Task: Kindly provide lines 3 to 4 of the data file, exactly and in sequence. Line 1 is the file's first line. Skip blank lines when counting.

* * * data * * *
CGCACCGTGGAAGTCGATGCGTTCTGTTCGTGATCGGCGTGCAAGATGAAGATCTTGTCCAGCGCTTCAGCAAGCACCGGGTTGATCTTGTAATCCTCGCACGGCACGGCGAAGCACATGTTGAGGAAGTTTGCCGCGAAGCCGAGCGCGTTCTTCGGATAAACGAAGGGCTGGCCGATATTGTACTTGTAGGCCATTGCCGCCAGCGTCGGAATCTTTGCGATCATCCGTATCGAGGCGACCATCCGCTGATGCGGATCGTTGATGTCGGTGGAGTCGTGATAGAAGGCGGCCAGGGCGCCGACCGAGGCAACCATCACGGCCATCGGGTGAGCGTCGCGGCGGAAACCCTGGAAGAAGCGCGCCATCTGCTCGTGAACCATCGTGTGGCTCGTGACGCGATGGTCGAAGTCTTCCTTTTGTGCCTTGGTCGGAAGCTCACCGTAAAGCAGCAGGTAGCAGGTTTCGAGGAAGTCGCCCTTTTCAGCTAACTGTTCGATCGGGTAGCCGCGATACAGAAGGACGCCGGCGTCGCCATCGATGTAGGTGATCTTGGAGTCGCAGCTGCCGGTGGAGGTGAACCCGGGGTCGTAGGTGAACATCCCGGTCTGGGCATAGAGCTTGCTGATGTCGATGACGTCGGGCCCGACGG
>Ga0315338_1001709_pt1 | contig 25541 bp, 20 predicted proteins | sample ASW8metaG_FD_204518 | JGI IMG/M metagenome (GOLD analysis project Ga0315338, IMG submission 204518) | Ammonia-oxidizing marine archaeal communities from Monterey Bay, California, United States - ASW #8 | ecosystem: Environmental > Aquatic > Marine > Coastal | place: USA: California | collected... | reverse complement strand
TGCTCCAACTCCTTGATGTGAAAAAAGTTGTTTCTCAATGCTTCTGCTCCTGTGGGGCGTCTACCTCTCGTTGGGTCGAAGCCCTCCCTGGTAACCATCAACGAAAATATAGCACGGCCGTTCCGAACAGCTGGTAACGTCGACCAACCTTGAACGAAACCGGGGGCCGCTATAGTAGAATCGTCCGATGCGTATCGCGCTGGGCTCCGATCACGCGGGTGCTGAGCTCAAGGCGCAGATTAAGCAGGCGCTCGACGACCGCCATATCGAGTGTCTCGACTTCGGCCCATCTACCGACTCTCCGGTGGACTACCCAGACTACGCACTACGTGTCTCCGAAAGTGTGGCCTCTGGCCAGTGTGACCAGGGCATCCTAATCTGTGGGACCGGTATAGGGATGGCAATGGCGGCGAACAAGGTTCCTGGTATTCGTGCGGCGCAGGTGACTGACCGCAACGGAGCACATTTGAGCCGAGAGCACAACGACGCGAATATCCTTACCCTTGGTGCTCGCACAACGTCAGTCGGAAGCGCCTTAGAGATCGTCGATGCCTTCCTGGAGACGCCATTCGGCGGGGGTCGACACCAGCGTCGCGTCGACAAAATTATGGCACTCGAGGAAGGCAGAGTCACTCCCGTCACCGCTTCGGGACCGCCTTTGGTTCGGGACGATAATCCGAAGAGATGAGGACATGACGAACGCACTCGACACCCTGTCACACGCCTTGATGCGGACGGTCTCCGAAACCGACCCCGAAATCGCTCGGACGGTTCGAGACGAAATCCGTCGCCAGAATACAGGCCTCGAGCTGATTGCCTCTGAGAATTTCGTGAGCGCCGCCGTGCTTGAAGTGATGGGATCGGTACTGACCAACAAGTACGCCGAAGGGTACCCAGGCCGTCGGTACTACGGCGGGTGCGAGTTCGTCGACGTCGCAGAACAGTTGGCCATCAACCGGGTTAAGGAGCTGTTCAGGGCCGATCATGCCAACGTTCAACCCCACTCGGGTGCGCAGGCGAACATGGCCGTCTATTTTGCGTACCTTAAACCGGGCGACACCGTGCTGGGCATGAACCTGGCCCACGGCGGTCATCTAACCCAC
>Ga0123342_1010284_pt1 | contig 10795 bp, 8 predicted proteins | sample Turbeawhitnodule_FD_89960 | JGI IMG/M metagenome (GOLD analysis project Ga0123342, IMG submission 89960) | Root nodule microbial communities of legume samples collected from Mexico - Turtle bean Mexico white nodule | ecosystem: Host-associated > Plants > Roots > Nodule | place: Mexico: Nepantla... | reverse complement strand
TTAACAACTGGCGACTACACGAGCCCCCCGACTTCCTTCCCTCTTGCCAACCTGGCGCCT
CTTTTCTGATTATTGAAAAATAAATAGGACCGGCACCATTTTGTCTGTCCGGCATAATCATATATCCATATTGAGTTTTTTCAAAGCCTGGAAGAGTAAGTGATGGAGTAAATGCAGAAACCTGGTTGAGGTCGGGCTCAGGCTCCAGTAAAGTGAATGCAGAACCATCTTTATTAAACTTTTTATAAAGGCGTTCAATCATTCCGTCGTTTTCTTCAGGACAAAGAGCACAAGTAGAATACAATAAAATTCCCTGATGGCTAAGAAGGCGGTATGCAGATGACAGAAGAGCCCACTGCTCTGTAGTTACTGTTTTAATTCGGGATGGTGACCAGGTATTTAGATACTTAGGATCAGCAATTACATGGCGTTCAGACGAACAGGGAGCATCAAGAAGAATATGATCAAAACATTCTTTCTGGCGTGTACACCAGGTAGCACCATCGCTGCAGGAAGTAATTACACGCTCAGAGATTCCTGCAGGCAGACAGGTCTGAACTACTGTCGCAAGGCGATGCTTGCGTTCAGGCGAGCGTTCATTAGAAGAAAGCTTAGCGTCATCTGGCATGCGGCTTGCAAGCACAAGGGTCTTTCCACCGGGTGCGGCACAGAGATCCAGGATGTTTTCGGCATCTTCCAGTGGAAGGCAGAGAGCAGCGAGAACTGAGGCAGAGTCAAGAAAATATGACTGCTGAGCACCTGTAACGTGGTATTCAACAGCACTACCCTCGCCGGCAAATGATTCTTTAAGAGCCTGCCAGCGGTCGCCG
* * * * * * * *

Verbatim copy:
TGCTCCAACTCCTTGATGTGAAAAAAGTTGTTTCTCAATGCTTCTGCTCCTGTGGGGCGTCTACCTCTCGTTGGGTCGAAGCCCTCCCTGGTAACCATCAACGAAAATATAGCACGGCCGTTCCGAACAGCTGGTAACGTCGACCAACCTTGAACGAAACCGGGGGCCGCTATAGTAGAATCGTCCGATGCGTATCGCGCTGGGCTCCGATCACGCGGGTGCTGAGCTCAAGGCGCAGATTAAGCAGGCGCTCGACGACCGCCATATCGAGTGTCTCGACTTCGGCCCATCTACCGACTCTCCGGTGGACTACCCAGACTACGCACTACGTGTCTCCGAAAGTGTGGCCTCTGGCCAGTGTGACCAGGGCATCCTAATCTGTGGGACCGGTATAGGGATGGCAATGGCGGCGAACAAGGTTCCTGGTATTCGTGCGGCGCAGGTGACTGACCGCAACGGAGCACATTTGAGCCGAGAGCACAACGACGCGAATATCCTTACCCTTGGTGCTCGCACAACGTCAGTCGGAAGCGCCTTAGAGATCGTCGATGCCTTCCTGGAGACGCCATTCGGCGGGGGTCGACACCAGCGTCGCGTCGACAAAATTATGGCACTCGAGGAAGGCAGAGTCACTCCCGTCACCGCTTCGGGACCGCCTTTGGTTCGGGACGATAATCCGAAGAGATGAGGACATGACGAACGCACTCGACACCCTGTCACACGCCTTGATGCGGACGGTCTCCGAAACCGACCCCGAAATCGCTCGGACGGTTCGAGACGAAATCCGTCGCCAGAATACAGGCCTCGAGCTGATTGCCTCTGAGAATTTCGTGAGCGCCGCCGTGCTTGAAGTGATGGGATCGGTACTGACCAACAAGTACGCCGAAGGGTACCCAGGCCGTCGGTACTACGGCGGGTGCGAGTTCGTCGACGTCGCAGAACAGTTGGCCATCAACCGGGTTAAGGAGCTGTTCAGGGCCGATCATGCCAACGTTCAACCCCACTCGGGTGCGCAGGCGAACATGGCCGTCTATTTTGCGTACCTTAAACCGGGCGACACCGTGCTGGGCATGAACCTGGCCCACGGCGGTCATCTAACCCAC
>Ga0123342_1010284_pt1 | contig 10795 bp, 8 predicted proteins | sample Turbeawhitnodule_FD_89960 | JGI IMG/M metagenome (GOLD analysis project Ga0123342, IMG submission 89960) | Root nodule microbial communities of legume samples collected from Mexico - Turtle bean Mexico white nodule | ecosystem: Host-associated > Plants > Roots > Nodule | place: Mexico: Nepantla... | reverse complement strand